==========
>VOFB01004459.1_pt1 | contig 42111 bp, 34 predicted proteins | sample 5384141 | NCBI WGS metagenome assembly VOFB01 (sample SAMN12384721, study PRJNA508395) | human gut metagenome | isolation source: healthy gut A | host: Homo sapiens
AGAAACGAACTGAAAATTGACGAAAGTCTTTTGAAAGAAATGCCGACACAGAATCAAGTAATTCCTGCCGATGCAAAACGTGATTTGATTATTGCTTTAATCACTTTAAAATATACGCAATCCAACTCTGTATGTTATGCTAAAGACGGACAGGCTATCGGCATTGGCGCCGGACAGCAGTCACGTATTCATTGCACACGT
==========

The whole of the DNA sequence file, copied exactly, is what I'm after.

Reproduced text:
>VOFB01004459.1_pt1 | contig 42111 bp, 34 predicted proteins | sample 5384141 | NCBI WGS metagenome assembly VOFB01 (sample SAMN12384721, study PRJNA508395) | human gut metagenome | isolation source: healthy gut A | host: Homo sapiens
AGAAACGAACTGAAAATTGACGAAAGTCTTTTGAAAGAAATGCCGACACAGAATCAAGTAATTCCTGCCGATGCAAAACGTGATTTGATTATTGCTTTAATCACTTTAAAATATACGCAATCCAACTCTGTATGTTATGCTAAAGACGGACAGGCTATCGGCATTGGCGCCGGACAGCAGTCACGTATTCATTGCACACGT